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D-Lib Magazine
September/October 2009

Volume 15 Number 9/10

ISSN 1082-9873

OA Network

An Integrative Open Access Infrastructure for Germany


Uwe Müller,1 Thomas Severiens,2 Robin Malitz,1 and Peter Schirmbacher1

1 Humboldt-Universität zu Berlin
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2 Universität Osnabrück

Red Line



This article describes concepts, development, and implementation of an overall Open Access infrastructure for Germany. Currently, the joint project Open Access Network is facilitating comprehensive and value-added services built on top of distributed Institutional Repositories. Using the OAI-PMH as the harvesting mechanism, Open Access (OA) Network furnishes an open and extensible architecture to form the technological base for manifold enhanced services. It not only provides a personalized end user platform but also serves as an aggregator node for passing data to other service providers (e.g., DRIVER). Moreover, OA Network provides a testbed for the development of software to implement value-added services. OA Network is funded by the German Research Foundation (DFG).

1 Introduction

Currently, in most universities and other research institutions, Institutional Repositories (IRs) are operated as a basic part of the local information infrastructure [1]. They serve as publishing platforms designed to allow self-archiving in terms of the so-called green road to Open Access.1 As indicated by pertinent repository directories, the degree of IR coverage in Germany is particularly high.2

Widespread standards and guidelines, such as the Open Archives Initiative Protocol for Metadata Harvesting3 (OAI-PMH) and the DINI Certificate for Publishing Services in Germany [2], aim at facilitating the interoperability of these distributed document archives and at enabling comprehensive services on top of them. However, the vast majority of repositories remain virtually empty as of yet, and the content that has actually been published is barely detectable on the Internet in many cases [3].

The strong disparity that exists between the provision of local infrastructure and effective usage can be attributed to a variety of reasons [4]. For one thing, there are few incentives for researchers to deposit their materials – which have already been published formally elsewhere – additionally in institutional repositories. Doing so does not provide them with financial gains. However, depositing in IRs does increase their reputations, e.g., by enhancing their visibility – even though this is not always obvious to the authors. And while academic staff members in many cases are officially "encouraged" by their institution's management to make their scientific publications freely available following the Berlin Declaration [5], so far within Germany, neither institutional administrators nor funding organizations have issued mandates requiring the deposit of materials into IRs.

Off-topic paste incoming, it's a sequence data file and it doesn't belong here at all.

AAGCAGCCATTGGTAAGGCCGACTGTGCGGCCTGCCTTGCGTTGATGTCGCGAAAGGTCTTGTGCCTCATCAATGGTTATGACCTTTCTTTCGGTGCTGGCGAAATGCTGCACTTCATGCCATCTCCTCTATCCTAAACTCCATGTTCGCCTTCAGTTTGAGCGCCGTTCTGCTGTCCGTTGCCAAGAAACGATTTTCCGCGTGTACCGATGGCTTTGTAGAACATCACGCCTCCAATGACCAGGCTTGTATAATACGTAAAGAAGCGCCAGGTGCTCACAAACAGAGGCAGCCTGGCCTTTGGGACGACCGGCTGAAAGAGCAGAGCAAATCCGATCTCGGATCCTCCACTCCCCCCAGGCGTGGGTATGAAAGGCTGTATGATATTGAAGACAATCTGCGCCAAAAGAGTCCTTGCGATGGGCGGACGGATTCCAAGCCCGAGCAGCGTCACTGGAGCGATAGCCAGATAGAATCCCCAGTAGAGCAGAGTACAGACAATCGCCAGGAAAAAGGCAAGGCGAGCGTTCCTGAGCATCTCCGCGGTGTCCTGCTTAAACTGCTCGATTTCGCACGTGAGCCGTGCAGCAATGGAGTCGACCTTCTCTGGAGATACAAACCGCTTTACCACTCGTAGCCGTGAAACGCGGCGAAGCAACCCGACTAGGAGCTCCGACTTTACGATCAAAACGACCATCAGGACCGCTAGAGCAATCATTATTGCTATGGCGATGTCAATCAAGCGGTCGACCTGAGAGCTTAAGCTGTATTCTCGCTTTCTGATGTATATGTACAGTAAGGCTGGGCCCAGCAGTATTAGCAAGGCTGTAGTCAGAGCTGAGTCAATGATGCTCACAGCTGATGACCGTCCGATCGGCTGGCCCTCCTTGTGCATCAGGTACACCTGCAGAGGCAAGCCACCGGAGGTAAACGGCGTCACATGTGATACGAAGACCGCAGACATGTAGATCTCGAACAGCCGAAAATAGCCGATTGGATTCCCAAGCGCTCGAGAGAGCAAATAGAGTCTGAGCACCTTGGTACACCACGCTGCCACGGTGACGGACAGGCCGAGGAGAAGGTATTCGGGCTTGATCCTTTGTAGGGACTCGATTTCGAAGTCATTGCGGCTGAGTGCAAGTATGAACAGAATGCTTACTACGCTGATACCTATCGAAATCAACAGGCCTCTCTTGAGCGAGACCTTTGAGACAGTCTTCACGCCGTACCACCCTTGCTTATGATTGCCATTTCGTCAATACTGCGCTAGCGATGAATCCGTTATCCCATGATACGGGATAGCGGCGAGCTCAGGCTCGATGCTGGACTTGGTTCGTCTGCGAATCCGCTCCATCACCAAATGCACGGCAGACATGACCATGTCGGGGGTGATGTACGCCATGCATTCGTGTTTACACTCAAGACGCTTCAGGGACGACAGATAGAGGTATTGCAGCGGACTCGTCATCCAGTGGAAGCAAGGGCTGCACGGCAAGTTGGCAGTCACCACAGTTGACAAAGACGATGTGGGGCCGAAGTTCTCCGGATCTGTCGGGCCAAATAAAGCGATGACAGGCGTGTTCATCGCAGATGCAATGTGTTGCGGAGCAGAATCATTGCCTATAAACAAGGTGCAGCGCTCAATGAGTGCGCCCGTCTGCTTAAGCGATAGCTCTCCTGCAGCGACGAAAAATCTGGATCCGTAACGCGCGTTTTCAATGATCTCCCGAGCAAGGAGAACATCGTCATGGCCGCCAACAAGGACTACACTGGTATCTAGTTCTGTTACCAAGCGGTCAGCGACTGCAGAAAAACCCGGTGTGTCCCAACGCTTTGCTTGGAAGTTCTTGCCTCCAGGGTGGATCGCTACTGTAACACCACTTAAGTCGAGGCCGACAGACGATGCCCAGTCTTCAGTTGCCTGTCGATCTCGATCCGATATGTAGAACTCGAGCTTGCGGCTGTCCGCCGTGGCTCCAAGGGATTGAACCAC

In addition, for the most part, basic functionalities and value-added services built on top of Open Access repositories have not been available, commonly known, or aligned with the research communities' needs. In part, this is due to the absence of an overall Open Access infrastructure. Open Access, therefore, has not been widely accepted by researchers in their roles as both authors and readers.

2 Motivation and Aim

The development of the OA Network4 is being driven by the main desiderata in the field of green Open Access publishing. The reasons that Open Access hasn't yet reached a general break-through include:

  • There is a lack of acceptance of OA publications among academic communities,
  • IRs have not acquired a critical mass of available OA documents,
  • The presentation of the IRs within the institutions' service offerings has been inadequate,
  • Technical and organizational support for authors has been lacking,
  • There has been an absence of effective integration of IRs with overall retrieval networks, and
  • Value-added services have either been missing or have been badly promoted.

Obviously, each of these problems highly impacts the others. For example, the lack of acceptance of OA-based publishing models inhibits the achievement of a critical mass of available documents, which itself is a precondition for increasing the level of acceptance. Successful overall services (e.g., browsing, citation analyses, etc.) require a sufficient amount of available publications as well. Assuming that they are aligned with the scientific communities' needs respectively, these services in turn can contribute to increased author-side usage of IRs.

In part, the lack of success with regard to green Open Access is inherent in the existing IR scenery, which is characterized by institutional specificities and disciplinary diversity. While researchers are expected to deposit their publications in IRs, they would hardly use these "pick 'n' mix shops" for their own literature search and retrievals. Because they are of fairly low value for readers, IRs tend to be unattractive to authors as well. Therefore it is obvious that enhanced visibility of publications deposited in IRs can only be achieved by the existence of joint retrieval services that can present a huge amount of data deposited in the local repositories.